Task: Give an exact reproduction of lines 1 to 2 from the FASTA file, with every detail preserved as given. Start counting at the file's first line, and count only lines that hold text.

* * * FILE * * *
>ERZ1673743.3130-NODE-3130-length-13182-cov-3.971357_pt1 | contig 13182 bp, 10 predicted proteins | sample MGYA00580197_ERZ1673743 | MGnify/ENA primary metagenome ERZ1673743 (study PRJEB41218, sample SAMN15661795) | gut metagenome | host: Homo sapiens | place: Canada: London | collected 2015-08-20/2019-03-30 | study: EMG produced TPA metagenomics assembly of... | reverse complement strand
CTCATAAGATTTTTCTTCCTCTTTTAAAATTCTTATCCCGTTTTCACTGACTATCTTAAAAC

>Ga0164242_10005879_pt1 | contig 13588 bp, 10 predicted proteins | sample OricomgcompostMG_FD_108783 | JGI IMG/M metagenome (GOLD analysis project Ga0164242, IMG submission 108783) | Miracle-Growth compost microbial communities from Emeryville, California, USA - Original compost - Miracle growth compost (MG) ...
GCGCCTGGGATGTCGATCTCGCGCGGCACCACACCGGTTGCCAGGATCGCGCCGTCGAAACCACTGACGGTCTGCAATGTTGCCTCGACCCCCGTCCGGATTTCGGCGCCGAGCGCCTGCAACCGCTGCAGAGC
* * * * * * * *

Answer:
>ERZ1673743.3130-NODE-3130-length-13182-cov-3.971357_pt1 | contig 13182 bp, 10 predicted proteins | sample MGYA00580197_ERZ1673743 | MGnify/ENA primary metagenome ERZ1673743 (study PRJEB41218, sample SAMN15661795) | gut metagenome | host: Homo sapiens | place: Canada: London | collected 2015-08-20/2019-03-30 | study: EMG produced TPA metagenomics assembly of... | reverse complement strand
CTCATAAGATTTTTCTTCCTCTTTTAAAATTCTTATCCCGTTTTCACTGACTATCTTAAAAC